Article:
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Jamie Malanowski Headshot

Today's Republicans Are the New Secessionists

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As you read about the current debt ceiling debate in Congress, remember this: there didn't have to be a Civil War.

In 1860, radical slaveholders in the lower south used the election of Abraham Lincoln to push their neighbors and countrymen into choosing secession. Never mind that Lincoln explicitly stated that his administration would make no moves to limit or abolish slavery in any state where it was already legal; the secessionists argued that Lincoln's election marked a point of no return, after which it would only be a matter of time before slavery was ended.

And perhaps they were accurate in their apprehension. One thing that Lincoln's election certainly terminated was the radical slaveholders' dream that the United States would expand its slaveholding territories into the Gulf of Mexico and the Caribbean. And so secession was the only to save the dimming vision of encompassing Cuba and Martinique and Nicaragua in a wealthy and powerful slaveholding empire.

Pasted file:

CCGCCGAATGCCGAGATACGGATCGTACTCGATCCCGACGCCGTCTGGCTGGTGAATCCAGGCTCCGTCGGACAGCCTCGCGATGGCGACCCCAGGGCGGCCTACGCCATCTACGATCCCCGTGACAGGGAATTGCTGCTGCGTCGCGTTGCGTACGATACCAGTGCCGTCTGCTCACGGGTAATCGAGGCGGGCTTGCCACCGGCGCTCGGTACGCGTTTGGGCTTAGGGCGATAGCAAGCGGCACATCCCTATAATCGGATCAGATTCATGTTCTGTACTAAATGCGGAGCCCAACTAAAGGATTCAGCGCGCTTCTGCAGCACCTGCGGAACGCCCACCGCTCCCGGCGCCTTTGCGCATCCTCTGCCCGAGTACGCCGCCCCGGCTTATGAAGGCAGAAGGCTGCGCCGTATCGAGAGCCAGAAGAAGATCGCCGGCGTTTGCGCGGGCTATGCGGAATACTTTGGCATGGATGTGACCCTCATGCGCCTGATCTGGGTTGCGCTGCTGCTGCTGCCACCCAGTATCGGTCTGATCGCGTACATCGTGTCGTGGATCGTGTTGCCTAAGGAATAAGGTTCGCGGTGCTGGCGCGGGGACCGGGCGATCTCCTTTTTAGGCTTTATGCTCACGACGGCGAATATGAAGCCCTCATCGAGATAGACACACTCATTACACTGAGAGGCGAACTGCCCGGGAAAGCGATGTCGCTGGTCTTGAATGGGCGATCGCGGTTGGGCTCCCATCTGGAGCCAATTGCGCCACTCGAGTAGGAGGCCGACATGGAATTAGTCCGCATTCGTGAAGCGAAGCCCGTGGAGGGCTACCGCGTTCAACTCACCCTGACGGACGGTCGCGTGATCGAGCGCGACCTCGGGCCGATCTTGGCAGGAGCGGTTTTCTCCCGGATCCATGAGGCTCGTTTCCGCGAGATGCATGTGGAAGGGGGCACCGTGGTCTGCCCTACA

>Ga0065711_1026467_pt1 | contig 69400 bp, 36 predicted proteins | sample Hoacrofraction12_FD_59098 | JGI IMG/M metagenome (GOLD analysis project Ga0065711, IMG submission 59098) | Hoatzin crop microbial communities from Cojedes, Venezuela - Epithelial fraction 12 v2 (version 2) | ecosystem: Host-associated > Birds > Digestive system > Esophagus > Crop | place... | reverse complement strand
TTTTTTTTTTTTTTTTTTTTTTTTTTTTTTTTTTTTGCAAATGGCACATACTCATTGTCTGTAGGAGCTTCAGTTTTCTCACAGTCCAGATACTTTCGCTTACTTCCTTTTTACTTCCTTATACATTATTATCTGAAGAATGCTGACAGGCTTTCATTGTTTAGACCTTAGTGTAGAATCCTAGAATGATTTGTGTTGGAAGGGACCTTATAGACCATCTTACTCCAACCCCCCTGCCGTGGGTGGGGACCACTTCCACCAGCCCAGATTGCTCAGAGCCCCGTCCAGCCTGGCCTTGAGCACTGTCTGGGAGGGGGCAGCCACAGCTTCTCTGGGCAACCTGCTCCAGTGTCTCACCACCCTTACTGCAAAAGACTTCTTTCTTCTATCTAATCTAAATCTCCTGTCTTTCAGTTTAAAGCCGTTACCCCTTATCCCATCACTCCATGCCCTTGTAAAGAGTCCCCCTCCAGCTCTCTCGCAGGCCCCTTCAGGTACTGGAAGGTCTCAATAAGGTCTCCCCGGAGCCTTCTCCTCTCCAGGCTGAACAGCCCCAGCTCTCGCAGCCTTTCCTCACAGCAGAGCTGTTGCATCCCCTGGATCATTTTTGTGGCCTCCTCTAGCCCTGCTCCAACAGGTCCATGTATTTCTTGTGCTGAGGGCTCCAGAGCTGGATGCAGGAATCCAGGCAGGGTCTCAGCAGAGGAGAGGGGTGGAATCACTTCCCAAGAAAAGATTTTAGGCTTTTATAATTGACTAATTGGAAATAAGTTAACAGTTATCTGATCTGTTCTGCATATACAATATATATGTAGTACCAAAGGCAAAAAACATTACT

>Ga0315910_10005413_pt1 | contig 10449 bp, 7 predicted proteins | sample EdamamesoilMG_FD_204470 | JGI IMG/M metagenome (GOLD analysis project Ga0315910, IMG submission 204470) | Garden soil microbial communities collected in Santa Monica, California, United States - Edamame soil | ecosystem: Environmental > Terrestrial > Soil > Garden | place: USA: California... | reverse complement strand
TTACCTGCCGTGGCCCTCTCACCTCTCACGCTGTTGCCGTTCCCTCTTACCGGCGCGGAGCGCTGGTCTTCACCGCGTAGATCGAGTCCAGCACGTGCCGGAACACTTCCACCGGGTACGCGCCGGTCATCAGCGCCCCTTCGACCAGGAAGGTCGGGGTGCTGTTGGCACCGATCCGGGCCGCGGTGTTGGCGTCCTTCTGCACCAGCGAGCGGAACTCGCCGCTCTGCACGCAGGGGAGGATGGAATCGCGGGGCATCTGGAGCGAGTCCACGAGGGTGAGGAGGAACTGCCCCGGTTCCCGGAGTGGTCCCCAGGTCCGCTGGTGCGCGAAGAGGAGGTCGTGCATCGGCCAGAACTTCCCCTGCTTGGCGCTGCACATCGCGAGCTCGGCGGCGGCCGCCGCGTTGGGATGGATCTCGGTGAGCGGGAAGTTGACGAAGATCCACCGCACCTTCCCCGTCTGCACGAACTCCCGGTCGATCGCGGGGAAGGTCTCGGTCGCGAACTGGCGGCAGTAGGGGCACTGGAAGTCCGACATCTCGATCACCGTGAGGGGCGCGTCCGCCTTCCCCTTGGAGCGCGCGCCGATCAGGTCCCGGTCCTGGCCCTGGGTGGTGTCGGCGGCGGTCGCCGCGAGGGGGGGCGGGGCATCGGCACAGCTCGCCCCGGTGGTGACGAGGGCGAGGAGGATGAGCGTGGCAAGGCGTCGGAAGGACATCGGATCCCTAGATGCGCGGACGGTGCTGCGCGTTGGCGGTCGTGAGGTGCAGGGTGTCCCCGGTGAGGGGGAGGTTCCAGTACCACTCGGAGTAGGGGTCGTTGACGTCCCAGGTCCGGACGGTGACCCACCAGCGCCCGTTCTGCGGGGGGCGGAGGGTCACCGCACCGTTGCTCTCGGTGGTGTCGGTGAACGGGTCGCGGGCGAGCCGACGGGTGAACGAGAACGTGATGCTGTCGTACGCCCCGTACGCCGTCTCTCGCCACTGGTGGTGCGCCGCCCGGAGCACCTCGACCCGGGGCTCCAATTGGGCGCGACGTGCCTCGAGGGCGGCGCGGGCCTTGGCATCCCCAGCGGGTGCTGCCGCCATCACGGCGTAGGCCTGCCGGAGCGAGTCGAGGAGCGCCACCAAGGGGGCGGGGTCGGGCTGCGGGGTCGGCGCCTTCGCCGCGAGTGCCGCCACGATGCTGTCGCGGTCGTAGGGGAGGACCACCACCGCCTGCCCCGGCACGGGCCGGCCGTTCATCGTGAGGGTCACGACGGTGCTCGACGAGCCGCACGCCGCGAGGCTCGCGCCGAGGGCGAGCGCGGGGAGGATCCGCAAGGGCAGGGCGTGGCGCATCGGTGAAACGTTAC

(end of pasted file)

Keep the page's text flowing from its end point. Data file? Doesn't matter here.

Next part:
And so the southern states one by one left the union, the slaveholders resisted all efforts to compromise; indeed, they even refused a Constitutional amendment that would have prohibited Congress from ever making any effort to abolish slavery. But in their minds, the future did not reside within the existing arrangement, but in its termination. Yes, they knew there was the risk of war, but few of them thought it would happen, and those who did thought it would be short and glorious affair. Time proved them wrong.

There is a radical element at work today reminiscent of those ultras. The Republican Party has long been in the sway of a radical element that considers the idea of higher taxation to be a political transgression of the first degree. Like the secessionists, they have a larger agenda that is also backwards-looking. They see the future in an America where the government has been shrunk to near-nothingness, where there are no social welfare programs, where the New Deal has been repealed.

And like the secessionists of 1860, they are so determined to achieve their objectives that they are willing to accept the threat of catastrophe in order to have their own way.

Defaulting on the debt is not like slipping into Chapter 11 to buy some time to reorganize. "Defaulting on debt is an all-or-nothing enterprise,'' as Simon Johnson put it in The Baseline Scenario. "And the consequences of the U.S. defaulting would be severe, not just for world markets but also for the ability of every American business and household to borrow, lend or make just about any financial decision.''

In 1860, slaveholding radicals rejected compromise and risked war in an effort to achieve their own self-serving objectives. The reward for their success was to bring tragedy and grief to virtually every door in the land. But once again, radicals are at work.